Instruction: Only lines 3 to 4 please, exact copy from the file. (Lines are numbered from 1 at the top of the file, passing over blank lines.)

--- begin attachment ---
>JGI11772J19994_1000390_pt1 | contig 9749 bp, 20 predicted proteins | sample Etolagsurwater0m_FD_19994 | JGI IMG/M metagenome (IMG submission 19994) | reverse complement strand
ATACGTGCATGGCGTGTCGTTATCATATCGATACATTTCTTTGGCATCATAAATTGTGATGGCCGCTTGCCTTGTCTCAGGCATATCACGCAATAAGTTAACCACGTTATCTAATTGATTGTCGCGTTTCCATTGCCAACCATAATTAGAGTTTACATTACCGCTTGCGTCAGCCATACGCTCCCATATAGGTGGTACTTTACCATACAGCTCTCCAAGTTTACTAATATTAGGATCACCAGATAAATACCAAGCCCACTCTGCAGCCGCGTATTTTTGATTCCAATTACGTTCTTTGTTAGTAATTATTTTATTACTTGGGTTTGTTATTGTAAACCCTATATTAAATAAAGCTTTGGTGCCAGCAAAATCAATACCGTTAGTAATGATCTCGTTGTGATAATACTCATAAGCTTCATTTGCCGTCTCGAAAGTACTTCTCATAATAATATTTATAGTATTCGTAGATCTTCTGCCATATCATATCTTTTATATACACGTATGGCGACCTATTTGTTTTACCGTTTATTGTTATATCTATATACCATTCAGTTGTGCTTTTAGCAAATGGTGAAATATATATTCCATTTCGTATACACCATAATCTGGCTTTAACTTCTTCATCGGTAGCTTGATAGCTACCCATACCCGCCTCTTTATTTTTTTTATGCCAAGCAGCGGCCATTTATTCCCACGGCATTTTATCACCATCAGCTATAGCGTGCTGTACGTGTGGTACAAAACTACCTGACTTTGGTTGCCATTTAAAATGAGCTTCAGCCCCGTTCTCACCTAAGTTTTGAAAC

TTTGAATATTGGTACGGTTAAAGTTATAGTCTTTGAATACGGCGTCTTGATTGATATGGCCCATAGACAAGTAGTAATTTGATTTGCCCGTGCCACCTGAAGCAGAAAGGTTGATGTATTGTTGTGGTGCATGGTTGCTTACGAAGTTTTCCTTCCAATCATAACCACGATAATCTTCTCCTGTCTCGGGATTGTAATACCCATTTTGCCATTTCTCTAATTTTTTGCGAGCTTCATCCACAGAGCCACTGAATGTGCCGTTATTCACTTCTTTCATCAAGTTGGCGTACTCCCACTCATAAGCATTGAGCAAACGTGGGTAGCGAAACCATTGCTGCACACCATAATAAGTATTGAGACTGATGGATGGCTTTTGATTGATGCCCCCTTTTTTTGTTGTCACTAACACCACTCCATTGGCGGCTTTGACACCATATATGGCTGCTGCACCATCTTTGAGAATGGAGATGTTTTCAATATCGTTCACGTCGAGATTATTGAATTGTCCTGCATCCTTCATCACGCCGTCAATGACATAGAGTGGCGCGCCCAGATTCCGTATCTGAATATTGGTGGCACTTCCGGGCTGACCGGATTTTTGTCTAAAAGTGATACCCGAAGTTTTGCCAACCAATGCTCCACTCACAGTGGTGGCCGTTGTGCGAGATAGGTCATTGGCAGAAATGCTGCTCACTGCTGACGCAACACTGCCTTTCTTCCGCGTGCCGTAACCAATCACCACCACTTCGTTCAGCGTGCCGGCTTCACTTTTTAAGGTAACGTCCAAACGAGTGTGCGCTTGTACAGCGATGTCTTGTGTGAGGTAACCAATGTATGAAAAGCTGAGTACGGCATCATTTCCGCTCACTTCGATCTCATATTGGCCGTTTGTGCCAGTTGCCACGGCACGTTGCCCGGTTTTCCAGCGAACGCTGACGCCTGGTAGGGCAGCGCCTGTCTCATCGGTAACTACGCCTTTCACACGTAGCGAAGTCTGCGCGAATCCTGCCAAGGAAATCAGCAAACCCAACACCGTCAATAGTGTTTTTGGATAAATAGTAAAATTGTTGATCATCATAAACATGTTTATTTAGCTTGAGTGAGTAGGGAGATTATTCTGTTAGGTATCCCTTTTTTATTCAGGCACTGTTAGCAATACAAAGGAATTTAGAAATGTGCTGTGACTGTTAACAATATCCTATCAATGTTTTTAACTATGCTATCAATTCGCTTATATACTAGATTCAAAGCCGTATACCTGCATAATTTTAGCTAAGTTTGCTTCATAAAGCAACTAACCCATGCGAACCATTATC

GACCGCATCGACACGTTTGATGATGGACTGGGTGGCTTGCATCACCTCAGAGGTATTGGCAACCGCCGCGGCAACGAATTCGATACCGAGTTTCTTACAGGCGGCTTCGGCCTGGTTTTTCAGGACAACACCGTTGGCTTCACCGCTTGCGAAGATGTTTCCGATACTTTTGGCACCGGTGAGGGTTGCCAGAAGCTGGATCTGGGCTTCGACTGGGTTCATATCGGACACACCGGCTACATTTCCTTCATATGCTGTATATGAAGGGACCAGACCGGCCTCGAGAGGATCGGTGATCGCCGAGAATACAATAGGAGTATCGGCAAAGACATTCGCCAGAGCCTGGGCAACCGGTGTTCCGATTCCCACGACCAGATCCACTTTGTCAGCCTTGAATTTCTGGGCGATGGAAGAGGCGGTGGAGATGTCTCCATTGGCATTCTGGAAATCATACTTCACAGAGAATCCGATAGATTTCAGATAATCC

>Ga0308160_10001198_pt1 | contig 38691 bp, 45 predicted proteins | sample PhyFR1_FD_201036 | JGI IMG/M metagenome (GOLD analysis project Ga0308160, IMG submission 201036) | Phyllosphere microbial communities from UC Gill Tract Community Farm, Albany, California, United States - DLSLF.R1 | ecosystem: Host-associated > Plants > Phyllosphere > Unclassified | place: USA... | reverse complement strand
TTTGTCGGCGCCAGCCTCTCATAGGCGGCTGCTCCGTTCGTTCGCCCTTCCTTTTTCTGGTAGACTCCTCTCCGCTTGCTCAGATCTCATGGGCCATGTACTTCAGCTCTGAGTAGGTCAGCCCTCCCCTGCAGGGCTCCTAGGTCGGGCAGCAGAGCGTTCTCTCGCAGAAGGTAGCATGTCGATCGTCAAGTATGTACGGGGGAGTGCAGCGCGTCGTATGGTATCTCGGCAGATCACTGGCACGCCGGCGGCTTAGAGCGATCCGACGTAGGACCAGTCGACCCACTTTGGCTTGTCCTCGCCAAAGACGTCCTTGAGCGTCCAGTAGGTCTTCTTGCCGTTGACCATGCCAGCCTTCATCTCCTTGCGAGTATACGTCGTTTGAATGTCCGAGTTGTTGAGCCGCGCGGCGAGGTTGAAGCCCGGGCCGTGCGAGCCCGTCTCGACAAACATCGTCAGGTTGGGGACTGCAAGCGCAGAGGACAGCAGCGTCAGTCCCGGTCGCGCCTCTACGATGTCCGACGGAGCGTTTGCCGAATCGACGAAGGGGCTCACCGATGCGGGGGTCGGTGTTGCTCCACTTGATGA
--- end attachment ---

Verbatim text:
TTTGAATATTGGTACGGTTAAAGTTATAGTCTTTGAATACGGCGTCTTGATTGATATGGCCCATAGACAAGTAGTAATTTGATTTGCCCGTGCCACCTGAAGCAGAAAGGTTGATGTATTGTTGTGGTGCATGGTTGCTTACGAAGTTTTCCTTCCAATCATAACCACGATAATCTTCTCCTGTCTCGGGATTGTAATACCCATTTTGCCATTTCTCTAATTTTTTGCGAGCTTCATCCACAGAGCCACTGAATGTGCCGTTATTCACTTCTTTCATCAAGTTGGCGTACTCCCACTCATAAGCATTGAGCAAACGTGGGTAGCGAAACCATTGCTGCACACCATAATAAGTATTGAGACTGATGGATGGCTTTTGATTGATGCCCCCTTTTTTTGTTGTCACTAACACCACTCCATTGGCGGCTTTGACACCATATATGGCTGCTGCACCATCTTTGAGAATGGAGATGTTTTCAATATCGTTCACGTCGAGATTATTGAATTGTCCTGCATCCTTCATCACGCCGTCAATGACATAGAGTGGCGCGCCCAGATTCCGTATCTGAATATTGGTGGCACTTCCGGGCTGACCGGATTTTTGTCTAAAAGTGATACCCGAAGTTTTGCCAACCAATGCTCCACTCACAGTGGTGGCCGTTGTGCGAGATAGGTCATTGGCAGAAATGCTGCTCACTGCTGACGCAACACTGCCTTTCTTCCGCGTGCCGTAACCAATCACCACCACTTCGTTCAGCGTGCCGGCTTCACTTTTTAAGGTAACGTCCAAACGAGTGTGCGCTTGTACAGCGATGTCTTGTGTGAGGTAACCAATGTATGAAAAGCTGAGTACGGCATCATTTCCGCTCACTTCGATCTCATATTGGCCGTTTGTGCCAGTTGCCACGGCACGTTGCCCGGTTTTCCAGCGAACGCTGACGCCTGGTAGGGCAGCGCCTGTCTCATCGGTAACTACGCCTTTCACACGTAGCGAAGTCTGCGCGAATCCTGCCAAGGAAATCAGCAAACCCAACACCGTCAATAGTGTTTTTGGATAAATAGTAAAATTGTTGATCATCATAAACATGTTTATTTAGCTTGAGTGAGTAGGGAGATTATTCTGTTAGGTATCCCTTTTTTATTCAGGCACTGTTAGCAATACAAAGGAATTTAGAAATGTGCTGTGACTGTTAACAATATCCTATCAATGTTTTTAACTATGCTATCAATTCGCTTATATACTAGATTCAAAGCCGTATACCTGCATAATTTTAGCTAAGTTTGCTTCATAAAGCAACTAACCCATGCGAACCATTATC

GACCGCATCGACACGTTTGATGATGGACTGGGTGGCTTGCATCACCTCAGAGGTATTGGCAACCGCCGCGGCAACGAATTCGATACCGAGTTTCTTACAGGCGGCTTCGGCCTGGTTTTTCAGGACAACACCGTTGGCTTCACCGCTTGCGAAGATGTTTCCGATACTTTTGGCACCGGTGAGGGTTGCCAGAAGCTGGATCTGGGCTTCGACTGGGTTCATATCGGACACACCGGCTACATTTCCTTCATATGCTGTATATGAAGGGACCAGACCGGCCTCGAGAGGATCGGTGATCGCCGAGAATACAATAGGAGTATCGGCAAAGACATTCGCCAGAGCCTGGGCAACCGGTGTTCCGATTCCCACGACCAGATCCACTTTGTCAGCCTTGAATTTCTGGGCGATGGAAGAGGCGGTGGAGATGTCTCCATTGGCATTCTGGAAATCATACTTCACAGAGAATCCGATAGATTTCAGATAATCC